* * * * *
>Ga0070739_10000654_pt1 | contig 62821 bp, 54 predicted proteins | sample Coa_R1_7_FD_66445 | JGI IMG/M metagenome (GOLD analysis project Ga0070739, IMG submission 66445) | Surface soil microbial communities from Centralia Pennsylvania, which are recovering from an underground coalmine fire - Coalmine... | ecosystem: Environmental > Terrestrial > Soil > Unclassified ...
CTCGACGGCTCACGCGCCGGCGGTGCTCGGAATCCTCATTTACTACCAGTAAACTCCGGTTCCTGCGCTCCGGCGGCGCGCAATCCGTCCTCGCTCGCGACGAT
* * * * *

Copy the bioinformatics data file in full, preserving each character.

>Ga0070739_10000654_pt1 | contig 62821 bp, 54 predicted proteins | sample Coa_R1_7_FD_66445 | JGI IMG/M metagenome (GOLD analysis project Ga0070739, IMG submission 66445) | Surface soil microbial communities from Centralia Pennsylvania, which are recovering from an underground coalmine fire - Coalmine... | ecosystem: Environmental > Terrestrial > Soil > Unclassified ...
CTCGACGGCTCACGCGCCGGCGGTGCTCGGAATCCTCATTTACTACCAGTAAACTCCGGTTCCTGCGCTCCGGCGGCGCGCAATCCGTCCTCGCTCGCGACGAT